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I’m In Between Shoes Right Now

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Today I woke up happy because I had a good day yesterday. My tennis team won, my other team almost won, I got to play, and a bunch of my friends went out to eat afterwards–which is always my favorite part. And even though I lost my match, I played well and we split sets. The last time I played with my partner we had a set point but we blew it, and this time we closed the set out, so this match was an improvement. My friend told me that I am always looking for the silver lining. I know some people don’t believe in small victories, but I think you’re a lot happier if you do.

I was watching this commercial the other day about these athletes who were giving this guy’s daughter advice about life. David Robinson gave her positive advice, but I can’t remember what it was. This other guy who was supposed to be some loser said, “remember–success is just failure that hasn’t happened yet.” Which I thought was freaking hilarious. That’s a good illustration of what life is like when you don’t look for the silver lining.

My tennis partner gives me a hard time because he says I’m setting my sights too low and I don’t have enough faith in myself. And it’s true that I’m happy as long as we don’t get killed, but I prefer to think of it as being easily made happy about the small things. Like hitting a good forehand, since that’s my weakest shot. Or free pie on Wednesdays.

Nevertheless, I still get that sense of foreboding joy that Brene Brown talks about in her book “Daring Greatly.” I still worry about when the other shoe will drop. Sometimes after something good happens I’ll even switch to worrying about death or bodily injury, thanks to my anxiety disorder.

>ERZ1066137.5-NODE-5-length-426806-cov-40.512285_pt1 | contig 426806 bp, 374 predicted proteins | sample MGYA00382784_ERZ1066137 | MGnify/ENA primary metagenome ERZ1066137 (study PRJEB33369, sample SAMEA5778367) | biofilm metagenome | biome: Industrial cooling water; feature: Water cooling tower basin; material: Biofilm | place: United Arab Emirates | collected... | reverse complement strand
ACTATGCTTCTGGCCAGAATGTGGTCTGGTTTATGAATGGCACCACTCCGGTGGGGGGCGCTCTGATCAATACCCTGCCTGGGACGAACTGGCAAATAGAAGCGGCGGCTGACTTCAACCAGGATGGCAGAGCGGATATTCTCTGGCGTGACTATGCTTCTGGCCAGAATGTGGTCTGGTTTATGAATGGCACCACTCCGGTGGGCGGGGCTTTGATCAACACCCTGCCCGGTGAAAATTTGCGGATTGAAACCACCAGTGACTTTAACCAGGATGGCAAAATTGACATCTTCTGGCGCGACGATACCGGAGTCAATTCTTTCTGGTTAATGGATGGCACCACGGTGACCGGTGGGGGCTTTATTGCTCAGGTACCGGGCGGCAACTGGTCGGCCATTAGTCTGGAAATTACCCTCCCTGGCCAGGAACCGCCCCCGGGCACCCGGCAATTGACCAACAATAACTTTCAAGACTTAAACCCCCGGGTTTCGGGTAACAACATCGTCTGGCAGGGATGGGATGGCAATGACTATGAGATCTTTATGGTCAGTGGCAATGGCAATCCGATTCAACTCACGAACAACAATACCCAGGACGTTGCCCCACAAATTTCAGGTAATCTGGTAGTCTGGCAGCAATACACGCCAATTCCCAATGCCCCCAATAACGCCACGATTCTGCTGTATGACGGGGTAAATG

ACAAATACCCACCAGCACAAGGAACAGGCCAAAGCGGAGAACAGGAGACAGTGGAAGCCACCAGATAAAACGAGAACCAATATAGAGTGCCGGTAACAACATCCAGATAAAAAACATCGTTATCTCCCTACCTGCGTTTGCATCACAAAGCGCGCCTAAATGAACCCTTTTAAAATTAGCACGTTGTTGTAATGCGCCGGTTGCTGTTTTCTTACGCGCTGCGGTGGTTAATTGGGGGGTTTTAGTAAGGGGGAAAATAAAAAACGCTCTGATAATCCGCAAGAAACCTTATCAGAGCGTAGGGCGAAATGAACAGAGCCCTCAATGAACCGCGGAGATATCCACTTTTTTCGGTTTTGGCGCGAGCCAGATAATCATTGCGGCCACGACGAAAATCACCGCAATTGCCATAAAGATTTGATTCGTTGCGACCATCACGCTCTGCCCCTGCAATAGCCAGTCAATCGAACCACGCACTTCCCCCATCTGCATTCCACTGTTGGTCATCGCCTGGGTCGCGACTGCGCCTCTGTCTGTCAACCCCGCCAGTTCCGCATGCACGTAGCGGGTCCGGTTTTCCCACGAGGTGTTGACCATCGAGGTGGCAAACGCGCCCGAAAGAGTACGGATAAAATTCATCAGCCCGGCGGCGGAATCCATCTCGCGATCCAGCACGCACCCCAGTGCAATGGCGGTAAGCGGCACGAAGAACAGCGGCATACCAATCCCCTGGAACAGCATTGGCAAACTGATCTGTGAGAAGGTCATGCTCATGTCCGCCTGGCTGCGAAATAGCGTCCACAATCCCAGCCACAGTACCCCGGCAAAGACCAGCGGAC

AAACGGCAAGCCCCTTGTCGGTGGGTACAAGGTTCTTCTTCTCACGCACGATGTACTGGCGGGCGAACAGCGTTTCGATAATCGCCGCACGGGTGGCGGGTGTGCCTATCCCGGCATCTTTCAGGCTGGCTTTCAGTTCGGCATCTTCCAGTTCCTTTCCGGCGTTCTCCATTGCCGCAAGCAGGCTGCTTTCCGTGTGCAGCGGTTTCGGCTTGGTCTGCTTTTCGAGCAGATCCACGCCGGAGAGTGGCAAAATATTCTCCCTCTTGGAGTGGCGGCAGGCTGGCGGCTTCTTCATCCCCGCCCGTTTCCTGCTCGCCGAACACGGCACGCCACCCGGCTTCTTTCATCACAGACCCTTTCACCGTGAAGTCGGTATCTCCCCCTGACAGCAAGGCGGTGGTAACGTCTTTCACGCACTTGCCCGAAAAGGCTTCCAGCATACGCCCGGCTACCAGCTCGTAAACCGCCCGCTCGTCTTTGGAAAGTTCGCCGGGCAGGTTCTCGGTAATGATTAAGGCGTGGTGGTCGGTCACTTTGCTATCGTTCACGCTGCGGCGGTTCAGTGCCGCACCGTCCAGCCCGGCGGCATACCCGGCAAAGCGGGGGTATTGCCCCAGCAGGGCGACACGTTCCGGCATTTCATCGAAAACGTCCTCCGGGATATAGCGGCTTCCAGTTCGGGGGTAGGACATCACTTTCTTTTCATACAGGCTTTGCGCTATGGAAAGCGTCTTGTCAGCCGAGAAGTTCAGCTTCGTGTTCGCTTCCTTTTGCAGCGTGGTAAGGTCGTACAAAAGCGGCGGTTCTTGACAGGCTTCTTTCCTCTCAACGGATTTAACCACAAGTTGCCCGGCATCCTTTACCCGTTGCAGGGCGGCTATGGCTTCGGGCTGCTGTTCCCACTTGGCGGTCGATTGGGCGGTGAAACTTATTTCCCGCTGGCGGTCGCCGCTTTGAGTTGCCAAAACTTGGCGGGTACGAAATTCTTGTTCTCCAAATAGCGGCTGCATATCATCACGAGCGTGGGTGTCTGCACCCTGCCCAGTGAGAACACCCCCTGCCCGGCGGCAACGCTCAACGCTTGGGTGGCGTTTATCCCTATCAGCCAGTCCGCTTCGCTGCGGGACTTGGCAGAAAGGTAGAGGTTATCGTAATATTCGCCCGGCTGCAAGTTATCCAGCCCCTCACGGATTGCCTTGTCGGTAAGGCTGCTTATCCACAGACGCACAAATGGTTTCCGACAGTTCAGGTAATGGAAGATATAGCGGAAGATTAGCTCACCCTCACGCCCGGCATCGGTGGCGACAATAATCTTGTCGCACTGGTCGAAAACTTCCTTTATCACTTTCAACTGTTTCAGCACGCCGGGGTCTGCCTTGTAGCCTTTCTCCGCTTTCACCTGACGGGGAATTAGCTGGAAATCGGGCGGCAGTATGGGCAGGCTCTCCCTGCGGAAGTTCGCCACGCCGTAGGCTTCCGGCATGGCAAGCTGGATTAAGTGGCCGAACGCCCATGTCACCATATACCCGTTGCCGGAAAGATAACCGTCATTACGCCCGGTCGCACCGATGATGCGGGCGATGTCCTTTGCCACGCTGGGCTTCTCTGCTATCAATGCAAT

I just looked up the origin of that phrase, because why would it be so terrible to drop a shoe? Apparently it has its origins in NYC. In the late 19th and early 20th century, apartments were built so that the bedrooms were on top of each other, so it was common to hear when your upstairs neighbor took their shoes off. So the phrase refers to that maddening feeling of when you’re waiting for something that is inevitably going to happen. Last night on 60 Minutes they had a feature on this guy on death row who asked to be executed as quickly as possible for that very reason; he just wanted to get it over with, even though he didn’t want to die.

Most of the time I hear people say it after something good has happened and they know this means that something bad is going to happen soon and ruin everything. However, when we are feeling down, we don’t wait for the other shoe to drop; we think we’re going to feel bad forever.

When clients express this fear, I tell them to think about both positive and negative feelings as things that ebb and flow, even if we do nothing. So it’s true that when something good happens, something bad will follow at some point. But it’s equally true that when something bad happens, something good will eventually follow. The key to happiness is to be able to savor that moment, in between shoes, even though you know that at some point you won’t be happy. This works for negative feelings, too; in this moment you may be sad, anxious, or angry, but at some point you will be happy again.

So while I know that the next post you read may well be one in which I say I’m feeling depressed or anxious, in this moment I am happy, and I’m going to let myself enjoy this moment for as long as I can.

About Christy Barongan

I didn't know it at the time, but I wanted to be a psychologist so that I could figure out how to be normal. I think many people come to counseling for the same reason. What I've come to learn is that feeling good about myself is not about trying to be normal. It's about trying to be me. But it's a constant struggle for me, just like it is for everyone else. So I thought I would approach this task with openness and honesty and use myself as an example for how to practice self-acceptance.

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